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CHAPTER 4: Summary
Dunstan Cass rode Wildfire to the hunt the next morning, and, on his way, he passed by Silas Marner’s cottage. Dunstan realises that the weaver must have saved a large sum of money and wondered why he never thought of manipulating Godfrey into taking a loan from the old man. Such a suggestion would surely be agreeable to Godfrey, who would want the chance to preserve his secret and keep his horse. But Dunstan, eager to sell the horse and drive a bargain, continued onward. Dunstan’s first noting Marner’s cottage and reflecting on the weaver’s supposed wealth served as foreshadowing for his theft of Marner’s money. Dunstan was self-centred and spendthrift, and thought of the wealth of the weaver scheming to manipulate Manner Dunstan met two men—Bryce and Keating—at the hunt and told them that he had swapped his own horse with his brother’s and now owned Wildfire. The two men nevertheless discern Dunstan’s true purpose of selling the horse, and eventually, the bargaining concludes with Bryce agreeing to buy Wildfire upon his safe delivery to Bryce’s stables. Dunstan was not forthright about his intentions to sell the horse. Despite a fleeting thought that he should deliver the horse and return home, Dunstan decided to ride Wildfire on the hunting course. He pushes the horse too hard and the horse fell. Dunstan was uninjured, but Wildfire died. Dunstan, glad that others did not witness his mistake, decided to leave the horse and walk home so as not to encounter anyone else. Dunstan’s immediate concern upon Wildfire’s death was that others would see what happened and think poorly of him. He was focused on his own reputation, not on the waste of a high-quality horse and its needless death. Dunstan was unconcerned by Wildfire’s death. He planned to execute his earlier idea of taking a loan from Silas Manner. Dunstan walked toward Raveloe through the misty evening. He sees light gleaming through the mist as he nears the Stone Pits and realised it was the light from Marner’s cottage. As he walked on, he decided to go speak with the weaver directly. The light from Marner’s cottage was what guided Dunstan to the door. Dunstan knocked loudly at Manner’s door only to be met with silence. He intended to shake the door, but it swung open before him to reveal a blazing fire in Matter’s inviting hearth. Marner’s dinner was cooking on the fire, and Dunstan wondered if he left for some brief errand, but may have slipped into the Stone Pits, never to return. Dunstan’s assumption that the weaver may be dead was not logical However, this idea put the seed of the idea of robbery. Dunstan noticed the spot on the floor well covered with sand and the marks of fingers. He lifted up the loose bricks and discovered the two bags of money. Feeling a sudden dread, Dunstan hurried out of the house into the darkness. The rain and darkness thickened as he moved quickly beyond the light from the cottage. Dunstan stole the gold and hurried out.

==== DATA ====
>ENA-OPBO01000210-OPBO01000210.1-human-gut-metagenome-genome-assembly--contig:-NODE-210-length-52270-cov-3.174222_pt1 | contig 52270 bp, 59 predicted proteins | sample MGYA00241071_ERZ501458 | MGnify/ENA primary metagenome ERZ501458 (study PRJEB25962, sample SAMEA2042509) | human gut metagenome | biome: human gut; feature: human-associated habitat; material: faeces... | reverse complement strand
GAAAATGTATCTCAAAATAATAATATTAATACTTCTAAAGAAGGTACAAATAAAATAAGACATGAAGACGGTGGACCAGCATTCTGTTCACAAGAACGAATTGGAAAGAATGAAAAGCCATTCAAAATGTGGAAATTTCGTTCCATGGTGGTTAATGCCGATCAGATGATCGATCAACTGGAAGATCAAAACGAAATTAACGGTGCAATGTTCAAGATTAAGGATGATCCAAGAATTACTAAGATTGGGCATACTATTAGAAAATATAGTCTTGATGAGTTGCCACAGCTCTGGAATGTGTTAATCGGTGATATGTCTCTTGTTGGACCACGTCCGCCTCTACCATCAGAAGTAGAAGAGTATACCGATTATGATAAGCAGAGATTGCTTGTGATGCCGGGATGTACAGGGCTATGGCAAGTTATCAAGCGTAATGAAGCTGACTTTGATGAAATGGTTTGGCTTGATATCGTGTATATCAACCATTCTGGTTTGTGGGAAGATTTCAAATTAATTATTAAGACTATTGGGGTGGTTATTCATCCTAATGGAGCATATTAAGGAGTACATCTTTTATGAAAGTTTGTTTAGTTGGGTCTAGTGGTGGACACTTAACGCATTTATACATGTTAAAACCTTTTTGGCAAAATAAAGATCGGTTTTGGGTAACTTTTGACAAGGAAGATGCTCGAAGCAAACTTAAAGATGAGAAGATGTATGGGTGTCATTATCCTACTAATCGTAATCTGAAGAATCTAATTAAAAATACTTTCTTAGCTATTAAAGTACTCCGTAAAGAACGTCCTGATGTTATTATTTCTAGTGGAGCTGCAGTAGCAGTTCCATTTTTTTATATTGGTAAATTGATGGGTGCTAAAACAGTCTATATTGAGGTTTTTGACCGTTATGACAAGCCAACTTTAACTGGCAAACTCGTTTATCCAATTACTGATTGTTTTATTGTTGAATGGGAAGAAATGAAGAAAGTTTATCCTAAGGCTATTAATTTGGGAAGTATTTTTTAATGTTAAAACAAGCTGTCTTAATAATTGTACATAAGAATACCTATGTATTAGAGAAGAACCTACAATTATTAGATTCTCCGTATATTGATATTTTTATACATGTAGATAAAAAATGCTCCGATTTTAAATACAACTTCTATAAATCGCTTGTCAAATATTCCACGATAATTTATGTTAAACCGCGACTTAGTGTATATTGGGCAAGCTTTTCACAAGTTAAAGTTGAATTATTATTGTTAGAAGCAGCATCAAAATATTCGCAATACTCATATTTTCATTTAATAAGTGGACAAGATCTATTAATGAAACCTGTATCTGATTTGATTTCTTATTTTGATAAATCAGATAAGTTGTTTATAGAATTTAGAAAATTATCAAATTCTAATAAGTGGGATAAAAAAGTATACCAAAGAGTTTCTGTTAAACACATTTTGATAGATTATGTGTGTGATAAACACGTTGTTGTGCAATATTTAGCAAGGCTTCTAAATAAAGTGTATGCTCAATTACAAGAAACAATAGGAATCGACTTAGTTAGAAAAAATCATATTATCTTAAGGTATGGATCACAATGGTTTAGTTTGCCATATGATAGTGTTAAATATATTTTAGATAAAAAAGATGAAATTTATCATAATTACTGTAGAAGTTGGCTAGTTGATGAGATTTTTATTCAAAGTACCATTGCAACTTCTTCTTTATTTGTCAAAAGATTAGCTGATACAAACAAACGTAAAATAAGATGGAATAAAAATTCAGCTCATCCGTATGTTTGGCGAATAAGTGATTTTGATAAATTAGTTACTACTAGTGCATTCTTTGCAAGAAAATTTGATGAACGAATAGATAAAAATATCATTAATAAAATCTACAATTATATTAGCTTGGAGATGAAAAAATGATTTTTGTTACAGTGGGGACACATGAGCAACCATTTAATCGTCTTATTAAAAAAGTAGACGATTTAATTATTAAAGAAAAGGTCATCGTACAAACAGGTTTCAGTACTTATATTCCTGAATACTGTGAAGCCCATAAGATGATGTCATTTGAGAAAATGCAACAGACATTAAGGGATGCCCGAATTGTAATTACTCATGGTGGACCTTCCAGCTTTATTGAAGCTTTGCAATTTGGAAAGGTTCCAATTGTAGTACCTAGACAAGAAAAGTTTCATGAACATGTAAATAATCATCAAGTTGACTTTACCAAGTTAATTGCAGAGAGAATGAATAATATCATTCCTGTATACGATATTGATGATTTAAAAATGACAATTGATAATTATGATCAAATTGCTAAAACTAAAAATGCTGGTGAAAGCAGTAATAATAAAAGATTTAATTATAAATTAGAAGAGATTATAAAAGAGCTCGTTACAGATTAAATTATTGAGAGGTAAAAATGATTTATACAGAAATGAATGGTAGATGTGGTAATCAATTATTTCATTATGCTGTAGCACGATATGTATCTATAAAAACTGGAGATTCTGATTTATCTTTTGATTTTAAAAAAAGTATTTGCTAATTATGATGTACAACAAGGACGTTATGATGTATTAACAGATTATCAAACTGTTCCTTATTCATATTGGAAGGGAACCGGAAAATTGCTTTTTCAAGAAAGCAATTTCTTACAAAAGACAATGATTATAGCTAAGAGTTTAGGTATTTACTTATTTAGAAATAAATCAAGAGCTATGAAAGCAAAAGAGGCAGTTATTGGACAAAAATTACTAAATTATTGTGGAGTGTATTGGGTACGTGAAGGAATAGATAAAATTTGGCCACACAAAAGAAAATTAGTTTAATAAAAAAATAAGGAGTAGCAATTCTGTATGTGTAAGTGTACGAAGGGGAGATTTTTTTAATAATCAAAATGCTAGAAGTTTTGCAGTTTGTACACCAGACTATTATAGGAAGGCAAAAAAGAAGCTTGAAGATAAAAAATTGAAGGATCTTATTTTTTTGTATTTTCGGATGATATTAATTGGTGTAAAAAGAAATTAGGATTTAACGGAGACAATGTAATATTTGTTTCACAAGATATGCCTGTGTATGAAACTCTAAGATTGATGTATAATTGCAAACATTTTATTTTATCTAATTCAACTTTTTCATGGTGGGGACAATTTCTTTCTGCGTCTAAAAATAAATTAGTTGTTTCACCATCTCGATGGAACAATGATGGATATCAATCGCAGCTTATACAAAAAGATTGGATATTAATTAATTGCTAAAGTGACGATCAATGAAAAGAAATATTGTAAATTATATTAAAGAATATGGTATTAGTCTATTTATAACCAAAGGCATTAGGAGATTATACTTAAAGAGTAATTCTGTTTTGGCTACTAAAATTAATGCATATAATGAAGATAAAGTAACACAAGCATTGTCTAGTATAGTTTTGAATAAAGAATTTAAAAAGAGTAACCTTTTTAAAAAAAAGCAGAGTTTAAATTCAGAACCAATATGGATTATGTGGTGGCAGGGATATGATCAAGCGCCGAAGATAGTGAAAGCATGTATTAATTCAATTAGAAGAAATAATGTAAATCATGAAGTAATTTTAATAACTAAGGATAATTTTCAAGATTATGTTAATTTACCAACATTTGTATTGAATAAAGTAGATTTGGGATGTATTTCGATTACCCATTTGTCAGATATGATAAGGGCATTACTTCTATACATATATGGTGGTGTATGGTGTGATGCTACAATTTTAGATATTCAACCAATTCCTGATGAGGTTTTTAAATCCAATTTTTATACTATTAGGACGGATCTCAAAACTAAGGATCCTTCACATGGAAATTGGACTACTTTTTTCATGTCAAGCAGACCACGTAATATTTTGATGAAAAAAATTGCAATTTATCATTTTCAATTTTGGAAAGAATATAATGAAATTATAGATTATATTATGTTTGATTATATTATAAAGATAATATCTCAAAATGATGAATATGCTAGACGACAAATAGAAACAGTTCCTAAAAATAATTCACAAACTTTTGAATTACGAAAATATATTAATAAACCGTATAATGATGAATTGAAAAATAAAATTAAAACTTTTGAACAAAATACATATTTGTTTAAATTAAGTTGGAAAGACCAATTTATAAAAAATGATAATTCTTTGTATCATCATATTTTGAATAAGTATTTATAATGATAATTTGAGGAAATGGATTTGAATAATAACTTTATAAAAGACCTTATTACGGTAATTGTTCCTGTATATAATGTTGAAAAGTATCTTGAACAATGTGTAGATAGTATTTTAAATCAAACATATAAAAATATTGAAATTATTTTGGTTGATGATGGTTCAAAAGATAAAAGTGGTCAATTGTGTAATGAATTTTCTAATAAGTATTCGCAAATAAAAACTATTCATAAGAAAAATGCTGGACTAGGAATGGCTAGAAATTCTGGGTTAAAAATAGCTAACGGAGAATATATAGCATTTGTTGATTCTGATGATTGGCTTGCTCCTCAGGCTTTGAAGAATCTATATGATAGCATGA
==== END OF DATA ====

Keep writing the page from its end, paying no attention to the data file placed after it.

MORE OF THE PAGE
Q1. What happened with Dunstan and Wildfire in ‘Silas Marner’?
Ans. Dunstan was selfish and irresponsible. He took the horse Wildfire to sell because he needed money. He arranged to sell the horse to Bryce and Keating, who happened to be hunting. Dunstan did not sell the horse to them right away though. He rode the horse and decided to take it jumping fences. Unfortunately, the horse was killed. Dunstan set off for home without having to tell anyone at the hunt of the horse’s death. The weather had turned cold and misty, he had carried Godfrey’s whip for protection. When he passed by Silas Marner’s house, he saw gleams of light shining from it. With the thought of Silas’s money in his mind, Dunstan decided to ask the old man for a loan. The cottage was empty, for Silas had gone out. Dunstan entered the cottage because Silas had left the door unlocked. The meat was cooking on the fire. Dunstan realised that Silas would be returning home soon. Dunstan, however, easily found Silas’s precious money in a hole in the floor and hurried out of Silas’s house into the dark evening.